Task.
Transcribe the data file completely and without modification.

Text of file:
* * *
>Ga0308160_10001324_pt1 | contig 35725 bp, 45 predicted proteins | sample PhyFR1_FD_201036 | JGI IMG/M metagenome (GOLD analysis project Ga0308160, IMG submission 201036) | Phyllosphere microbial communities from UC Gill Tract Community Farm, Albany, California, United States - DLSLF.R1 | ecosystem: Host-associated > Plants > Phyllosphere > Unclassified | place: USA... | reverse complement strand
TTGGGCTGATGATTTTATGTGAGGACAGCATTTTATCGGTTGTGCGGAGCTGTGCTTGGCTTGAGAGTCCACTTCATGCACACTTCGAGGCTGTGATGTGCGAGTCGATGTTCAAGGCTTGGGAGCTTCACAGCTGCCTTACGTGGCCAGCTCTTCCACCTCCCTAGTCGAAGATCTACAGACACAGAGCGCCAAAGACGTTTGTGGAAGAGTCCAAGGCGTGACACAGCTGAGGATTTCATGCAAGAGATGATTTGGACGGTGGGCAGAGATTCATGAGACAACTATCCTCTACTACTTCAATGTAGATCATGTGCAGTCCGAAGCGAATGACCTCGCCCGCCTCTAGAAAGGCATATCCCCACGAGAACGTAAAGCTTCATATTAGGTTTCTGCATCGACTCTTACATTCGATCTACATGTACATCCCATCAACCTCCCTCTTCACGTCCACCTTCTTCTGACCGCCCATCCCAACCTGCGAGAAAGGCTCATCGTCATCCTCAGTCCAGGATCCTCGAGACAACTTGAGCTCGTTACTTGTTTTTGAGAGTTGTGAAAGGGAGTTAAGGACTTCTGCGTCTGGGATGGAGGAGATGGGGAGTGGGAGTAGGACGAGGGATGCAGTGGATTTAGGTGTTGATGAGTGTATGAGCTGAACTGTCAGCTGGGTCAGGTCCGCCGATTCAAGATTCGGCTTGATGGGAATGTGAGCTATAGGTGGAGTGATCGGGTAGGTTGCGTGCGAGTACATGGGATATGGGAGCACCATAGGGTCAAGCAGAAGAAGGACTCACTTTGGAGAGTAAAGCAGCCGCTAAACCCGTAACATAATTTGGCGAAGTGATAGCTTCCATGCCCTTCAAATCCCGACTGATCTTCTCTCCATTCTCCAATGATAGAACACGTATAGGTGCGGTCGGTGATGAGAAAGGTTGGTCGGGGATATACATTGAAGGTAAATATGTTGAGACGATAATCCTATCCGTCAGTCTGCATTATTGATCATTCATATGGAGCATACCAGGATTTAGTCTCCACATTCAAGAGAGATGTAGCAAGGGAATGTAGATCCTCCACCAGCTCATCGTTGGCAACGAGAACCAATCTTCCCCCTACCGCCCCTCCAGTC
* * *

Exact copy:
>Ga0308160_10001324_pt1 | contig 35725 bp, 45 predicted proteins | sample PhyFR1_FD_201036 | JGI IMG/M metagenome (GOLD analysis project Ga0308160, IMG submission 201036) | Phyllosphere microbial communities from UC Gill Tract Community Farm, Albany, California, United States - DLSLF.R1 | ecosystem: Host-associated > Plants > Phyllosphere > Unclassified | place: USA... | reverse complement strand
TTGGGCTGATGATTTTATGTGAGGACAGCATTTTATCGGTTGTGCGGAGCTGTGCTTGGCTTGAGAGTCCACTTCATGCACACTTCGAGGCTGTGATGTGCGAGTCGATGTTCAAGGCTTGGGAGCTTCACAGCTGCCTTACGTGGCCAGCTCTTCCACCTCCCTAGTCGAAGATCTACAGACACAGAGCGCCAAAGACGTTTGTGGAAGAGTCCAAGGCGTGACACAGCTGAGGATTTCATGCAAGAGATGATTTGGACGGTGGGCAGAGATTCATGAGACAACTATCCTCTACTACTTCAATGTAGATCATGTGCAGTCCGAAGCGAATGACCTCGCCCGCCTCTAGAAAGGCATATCCCCACGAGAACGTAAAGCTTCATATTAGGTTTCTGCATCGACTCTTACATTCGATCTACATGTACATCCCATCAACCTCCCTCTTCACGTCCACCTTCTTCTGACCGCCCATCCCAACCTGCGAGAAAGGCTCATCGTCATCCTCAGTCCAGGATCCTCGAGACAACTTGAGCTCGTTACTTGTTTTTGAGAGTTGTGAAAGGGAGTTAAGGACTTCTGCGTCTGGGATGGAGGAGATGGGGAGTGGGAGTAGGACGAGGGATGCAGTGGATTTAGGTGTTGATGAGTGTATGAGCTGAACTGTCAGCTGGGTCAGGTCCGCCGATTCAAGATTCGGCTTGATGGGAATGTGAGCTATAGGTGGAGTGATCGGGTAGGTTGCGTGCGAGTACATGGGATATGGGAGCACCATAGGGTCAAGCAGAAGAAGGACTCACTTTGGAGAGTAAAGCAGCCGCTAAACCCGTAACATAATTTGGCGAAGTGATAGCTTCCATGCCCTTCAAATCCCGACTGATCTTCTCTCCATTCTCCAATGATAGAACACGTATAGGTGCGGTCGGTGATGAGAAAGGTTGGTCGGGGATATACATTGAAGGTAAATATGTTGAGACGATAATCCTATCCGTCAGTCTGCATTATTGATCATTCATATGGAGCATACCAGGATTTAGTCTCCACATTCAAGAGAGATGTAGCAAGGGAATGTAGATCCTCCACCAGCTCATCGTTGGCAACGAGAACCAATCTTCCCCCTACCGCCCCTCCAGTC